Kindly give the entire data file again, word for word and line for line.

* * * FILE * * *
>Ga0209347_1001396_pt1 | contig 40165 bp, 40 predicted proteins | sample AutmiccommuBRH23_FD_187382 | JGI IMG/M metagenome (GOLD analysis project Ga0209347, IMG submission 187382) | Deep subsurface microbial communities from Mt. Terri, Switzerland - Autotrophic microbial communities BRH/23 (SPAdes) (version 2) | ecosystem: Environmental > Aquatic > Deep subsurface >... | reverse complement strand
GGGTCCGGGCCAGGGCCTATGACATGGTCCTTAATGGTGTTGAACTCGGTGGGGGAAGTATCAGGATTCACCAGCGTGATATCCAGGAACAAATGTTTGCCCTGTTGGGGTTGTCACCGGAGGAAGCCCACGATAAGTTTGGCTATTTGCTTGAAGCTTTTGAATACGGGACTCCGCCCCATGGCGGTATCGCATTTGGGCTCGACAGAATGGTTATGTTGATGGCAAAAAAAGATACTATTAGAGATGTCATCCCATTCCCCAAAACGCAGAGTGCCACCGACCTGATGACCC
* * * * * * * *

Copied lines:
>Ga0209347_1001396_pt1 | contig 40165 bp, 40 predicted proteins | sample AutmiccommuBRH23_FD_187382 | JGI IMG/M metagenome (GOLD analysis project Ga0209347, IMG submission 187382) | Deep subsurface microbial communities from Mt. Terri, Switzerland - Autotrophic microbial communities BRH/23 (SPAdes) (version 2) | ecosystem: Environmental > Aquatic > Deep subsurface >... | reverse complement strand
GGGTCCGGGCCAGGGCCTATGACATGGTCCTTAATGGTGTTGAACTCGGTGGGGGAAGTATCAGGATTCACCAGCGTGATATCCAGGAACAAATGTTTGCCCTGTTGGGGTTGTCACCGGAGGAAGCCCACGATAAGTTTGGCTATTTGCTTGAAGCTTTTGAATACGGGACTCCGCCCCATGGCGGTATCGCATTTGGGCTCGACAGAATGGTTATGTTGATGGCAAAAAAAGATACTATTAGAGATGTCATCCCATTCCCCAAAACGCAGAGTGCCACCGACCTGATGACCC